(CN) – The European Union’s executive body shut down a proposed merger Wednesday of the world’s largest exchanges for financial derivatives based on the European market.
Deutsche Börse and NYSE Euronext’s plan to meld into one massive equity and derivatives exchange would have created a “quasi-monopoly” and hindered competition, the European Commission said from Brussels.
Deutsche Börse’s Eurex and NYSE Euronext’s Liffe control 90 percent of global trade in European financial derivatives. If merged, the resulting exchange would have effectively blocked competitors from entering the game, stifling innovation and leading to “significant harm to derivatives users and the European economy as a whole,” according to a press release.
“The merger between Deutsche Börse and NYSE Euronext would have led to a near-monopoly in European financial derivatives worldwide,” Commission Vice President Joaquin Almuniain said in a statement. “These markets are at the heart of the financial system and it is crucial for the whole European economy that they remain competitive. We tried to find a solution, but the remedies offered fell far short of resolving the concerns.”
The Frankfurt-based Deutsche Börsoe’s called the decision a “black day for Europe and its future competitiveness on global financial markets.”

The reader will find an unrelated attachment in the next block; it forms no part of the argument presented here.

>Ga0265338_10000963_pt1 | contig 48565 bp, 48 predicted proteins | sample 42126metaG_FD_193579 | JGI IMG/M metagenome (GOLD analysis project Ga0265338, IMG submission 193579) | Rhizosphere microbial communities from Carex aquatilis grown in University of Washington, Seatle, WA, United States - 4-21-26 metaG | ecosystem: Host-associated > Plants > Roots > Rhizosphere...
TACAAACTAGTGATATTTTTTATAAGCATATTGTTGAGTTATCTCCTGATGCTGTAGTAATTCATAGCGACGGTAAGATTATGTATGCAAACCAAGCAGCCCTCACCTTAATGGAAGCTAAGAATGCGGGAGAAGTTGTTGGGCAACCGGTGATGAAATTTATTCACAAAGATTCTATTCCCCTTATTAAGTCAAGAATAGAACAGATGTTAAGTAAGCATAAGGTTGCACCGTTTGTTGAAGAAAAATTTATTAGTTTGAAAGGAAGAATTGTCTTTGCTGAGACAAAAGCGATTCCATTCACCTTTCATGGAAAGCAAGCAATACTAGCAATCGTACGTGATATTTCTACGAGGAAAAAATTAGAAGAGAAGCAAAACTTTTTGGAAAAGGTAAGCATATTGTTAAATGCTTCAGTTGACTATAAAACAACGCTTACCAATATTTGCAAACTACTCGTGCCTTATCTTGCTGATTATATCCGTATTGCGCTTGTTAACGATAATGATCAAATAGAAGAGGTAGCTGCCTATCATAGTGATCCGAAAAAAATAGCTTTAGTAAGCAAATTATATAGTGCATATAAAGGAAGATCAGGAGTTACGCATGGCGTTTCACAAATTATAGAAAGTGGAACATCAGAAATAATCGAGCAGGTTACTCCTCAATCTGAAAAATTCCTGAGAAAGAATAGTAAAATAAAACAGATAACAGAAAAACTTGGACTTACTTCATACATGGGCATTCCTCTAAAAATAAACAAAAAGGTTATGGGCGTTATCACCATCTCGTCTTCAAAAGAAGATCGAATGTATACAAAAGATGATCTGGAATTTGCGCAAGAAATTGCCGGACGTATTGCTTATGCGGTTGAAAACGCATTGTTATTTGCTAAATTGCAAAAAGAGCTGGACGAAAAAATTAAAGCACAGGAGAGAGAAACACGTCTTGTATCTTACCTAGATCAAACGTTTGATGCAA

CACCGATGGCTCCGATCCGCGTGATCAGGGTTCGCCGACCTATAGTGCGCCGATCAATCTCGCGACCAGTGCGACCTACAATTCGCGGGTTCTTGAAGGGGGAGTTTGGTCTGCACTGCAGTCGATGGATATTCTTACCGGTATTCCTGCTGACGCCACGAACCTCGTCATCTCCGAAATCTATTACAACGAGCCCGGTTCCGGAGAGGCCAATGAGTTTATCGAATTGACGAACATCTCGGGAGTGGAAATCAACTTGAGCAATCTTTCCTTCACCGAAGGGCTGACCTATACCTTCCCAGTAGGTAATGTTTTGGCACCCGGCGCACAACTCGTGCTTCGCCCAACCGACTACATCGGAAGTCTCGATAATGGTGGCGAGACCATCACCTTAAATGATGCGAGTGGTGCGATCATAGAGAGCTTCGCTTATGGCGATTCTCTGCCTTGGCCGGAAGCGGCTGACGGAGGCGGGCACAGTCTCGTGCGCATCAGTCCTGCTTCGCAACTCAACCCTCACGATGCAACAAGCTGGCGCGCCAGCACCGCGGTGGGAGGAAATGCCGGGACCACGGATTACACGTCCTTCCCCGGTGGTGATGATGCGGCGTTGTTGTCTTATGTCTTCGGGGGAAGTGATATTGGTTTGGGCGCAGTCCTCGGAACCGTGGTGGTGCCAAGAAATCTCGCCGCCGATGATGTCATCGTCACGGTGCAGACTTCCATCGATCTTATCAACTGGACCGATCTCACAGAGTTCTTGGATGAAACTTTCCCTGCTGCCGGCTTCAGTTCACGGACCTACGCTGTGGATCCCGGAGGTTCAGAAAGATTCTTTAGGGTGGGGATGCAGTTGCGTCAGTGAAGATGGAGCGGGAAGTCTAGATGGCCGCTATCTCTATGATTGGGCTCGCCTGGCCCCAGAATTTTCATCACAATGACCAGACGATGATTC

“The EU Commission’s decision is based on an unrealistically narrow definition of the market that does no justice to the global nature of competition in the market for derivatives,” the company said in a statement.
NYSE Euronext announced from New York that the companies had already moved to terminate the proposed agreement.
“Our merger would have created a high standard for transparency, stability and efficiency in the global capital markets, and we proposed significant and tangible remedies designed to address the European Commission’s concerns with the transaction,” NYSE Euronext Chairman Jan-Michiel Hessels said in a statement. “But as we made clear throughout this process, we would not agree to any concessions that would compromise or undermine the industrial and economic logic of the proposed combination.”